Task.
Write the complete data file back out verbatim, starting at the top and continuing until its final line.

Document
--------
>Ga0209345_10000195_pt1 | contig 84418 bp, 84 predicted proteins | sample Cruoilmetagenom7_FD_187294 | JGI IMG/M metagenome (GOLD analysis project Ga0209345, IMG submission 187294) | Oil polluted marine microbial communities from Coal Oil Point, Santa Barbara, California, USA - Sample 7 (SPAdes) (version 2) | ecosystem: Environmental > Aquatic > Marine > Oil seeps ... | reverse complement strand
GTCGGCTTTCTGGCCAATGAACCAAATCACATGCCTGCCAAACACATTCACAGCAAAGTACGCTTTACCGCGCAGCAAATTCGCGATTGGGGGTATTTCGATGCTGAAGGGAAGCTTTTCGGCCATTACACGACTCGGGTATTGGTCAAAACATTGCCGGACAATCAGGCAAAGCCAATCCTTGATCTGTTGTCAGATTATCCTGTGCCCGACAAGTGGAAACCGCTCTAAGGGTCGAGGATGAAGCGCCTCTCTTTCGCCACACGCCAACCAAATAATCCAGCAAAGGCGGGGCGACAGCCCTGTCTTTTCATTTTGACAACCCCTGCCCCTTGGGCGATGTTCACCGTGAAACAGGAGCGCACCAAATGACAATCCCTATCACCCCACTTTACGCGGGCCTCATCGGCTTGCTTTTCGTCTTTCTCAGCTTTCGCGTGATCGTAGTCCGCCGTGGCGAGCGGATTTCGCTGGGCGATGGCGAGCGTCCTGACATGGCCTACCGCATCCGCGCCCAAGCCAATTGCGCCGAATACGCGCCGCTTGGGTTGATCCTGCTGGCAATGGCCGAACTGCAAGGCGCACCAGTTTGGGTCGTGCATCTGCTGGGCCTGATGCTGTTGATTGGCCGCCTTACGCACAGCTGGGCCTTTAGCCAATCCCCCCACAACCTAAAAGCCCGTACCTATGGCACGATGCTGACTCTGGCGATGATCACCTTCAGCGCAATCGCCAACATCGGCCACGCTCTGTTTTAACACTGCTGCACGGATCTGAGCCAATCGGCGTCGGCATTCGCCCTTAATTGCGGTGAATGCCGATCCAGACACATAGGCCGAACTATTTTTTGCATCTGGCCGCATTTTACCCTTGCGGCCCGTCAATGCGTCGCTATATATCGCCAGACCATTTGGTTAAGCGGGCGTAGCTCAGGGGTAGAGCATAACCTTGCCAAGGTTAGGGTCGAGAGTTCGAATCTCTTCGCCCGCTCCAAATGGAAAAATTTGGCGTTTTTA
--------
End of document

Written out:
>Ga0209345_10000195_pt1 | contig 84418 bp, 84 predicted proteins | sample Cruoilmetagenom7_FD_187294 | JGI IMG/M metagenome (GOLD analysis project Ga0209345, IMG submission 187294) | Oil polluted marine microbial communities from Coal Oil Point, Santa Barbara, California, USA - Sample 7 (SPAdes) (version 2) | ecosystem: Environmental > Aquatic > Marine > Oil seeps ... | reverse complement strand
GTCGGCTTTCTGGCCAATGAACCAAATCACATGCCTGCCAAACACATTCACAGCAAAGTACGCTTTACCGCGCAGCAAATTCGCGATTGGGGGTATTTCGATGCTGAAGGGAAGCTTTTCGGCCATTACACGACTCGGGTATTGGTCAAAACATTGCCGGACAATCAGGCAAAGCCAATCCTTGATCTGTTGTCAGATTATCCTGTGCCCGACAAGTGGAAACCGCTCTAAGGGTCGAGGATGAAGCGCCTCTCTTTCGCCACACGCCAACCAAATAATCCAGCAAAGGCGGGGCGACAGCCCTGTCTTTTCATTTTGACAACCCCTGCCCCTTGGGCGATGTTCACCGTGAAACAGGAGCGCACCAAATGACAATCCCTATCACCCCACTTTACGCGGGCCTCATCGGCTTGCTTTTCGTCTTTCTCAGCTTTCGCGTGATCGTAGTCCGCCGTGGCGAGCGGATTTCGCTGGGCGATGGCGAGCGTCCTGACATGGCCTACCGCATCCGCGCCCAAGCCAATTGCGCCGAATACGCGCCGCTTGGGTTGATCCTGCTGGCAATGGCCGAACTGCAAGGCGCACCAGTTTGGGTCGTGCATCTGCTGGGCCTGATGCTGTTGATTGGCCGCCTTACGCACAGCTGGGCCTTTAGCCAATCCCCCCACAACCTAAAAGCCCGTACCTATGGCACGATGCTGACTCTGGCGATGATCACCTTCAGCGCAATCGCCAACATCGGCCACGCTCTGTTTTAACACTGCTGCACGGATCTGAGCCAATCGGCGTCGGCATTCGCCCTTAATTGCGGTGAATGCCGATCCAGACACATAGGCCGAACTATTTTTTGCATCTGGCCGCATTTTACCCTTGCGGCCCGTCAATGCGTCGCTATATATCGCCAGACCATTTGGTTAAGCGGGCGTAGCTCAGGGGTAGAGCATAACCTTGCCAAGGTTAGGGTCGAGAGTTCGAATCTCTTCGCCCGCTCCAAATGGAAAAATTTGGCGTTTTTA